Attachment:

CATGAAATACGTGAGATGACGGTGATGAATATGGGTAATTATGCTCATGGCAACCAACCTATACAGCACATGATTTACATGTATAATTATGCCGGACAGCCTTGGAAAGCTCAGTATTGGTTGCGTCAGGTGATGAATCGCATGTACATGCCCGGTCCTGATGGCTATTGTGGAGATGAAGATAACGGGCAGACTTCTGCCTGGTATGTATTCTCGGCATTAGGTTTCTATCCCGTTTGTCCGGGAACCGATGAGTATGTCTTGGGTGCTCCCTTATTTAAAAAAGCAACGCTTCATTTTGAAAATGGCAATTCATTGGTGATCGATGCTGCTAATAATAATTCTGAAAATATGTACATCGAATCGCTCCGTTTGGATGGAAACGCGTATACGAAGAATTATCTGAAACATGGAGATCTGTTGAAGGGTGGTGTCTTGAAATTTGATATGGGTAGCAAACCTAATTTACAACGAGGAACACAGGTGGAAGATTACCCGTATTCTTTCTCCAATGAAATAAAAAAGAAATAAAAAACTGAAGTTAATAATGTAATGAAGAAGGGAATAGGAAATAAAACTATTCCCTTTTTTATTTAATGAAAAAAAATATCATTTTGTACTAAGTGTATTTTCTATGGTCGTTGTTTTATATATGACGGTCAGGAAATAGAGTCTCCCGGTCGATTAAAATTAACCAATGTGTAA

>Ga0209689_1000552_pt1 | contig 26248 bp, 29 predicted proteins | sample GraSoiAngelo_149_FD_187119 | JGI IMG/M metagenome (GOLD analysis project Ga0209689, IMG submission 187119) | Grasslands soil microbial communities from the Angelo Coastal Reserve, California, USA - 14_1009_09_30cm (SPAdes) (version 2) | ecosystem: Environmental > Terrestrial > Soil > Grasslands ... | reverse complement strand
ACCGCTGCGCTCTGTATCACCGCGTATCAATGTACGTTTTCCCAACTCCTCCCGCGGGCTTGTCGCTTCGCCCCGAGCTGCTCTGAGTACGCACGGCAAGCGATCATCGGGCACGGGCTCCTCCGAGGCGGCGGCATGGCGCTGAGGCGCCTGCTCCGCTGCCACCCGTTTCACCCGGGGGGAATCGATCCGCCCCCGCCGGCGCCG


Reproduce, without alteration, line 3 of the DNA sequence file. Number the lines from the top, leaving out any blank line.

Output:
ACCGCTGCGCTCTGTATCACCGCGTATCAATGTACGTTTTCCCAACTCCTCCCGCGGGCTTGTCGCTTCGCCCCGAGCTGCTCTGAGTACGCACGGCAAGCGATCATCGGGCACGGGCTCCTCCGAGGCGGCGGCATGGCGCTGAGGCGCCTGCTCCGCTGCCACCCGTTTCACCCGGGGGGAATCGATCCGCCCCCGCCGGCGCCG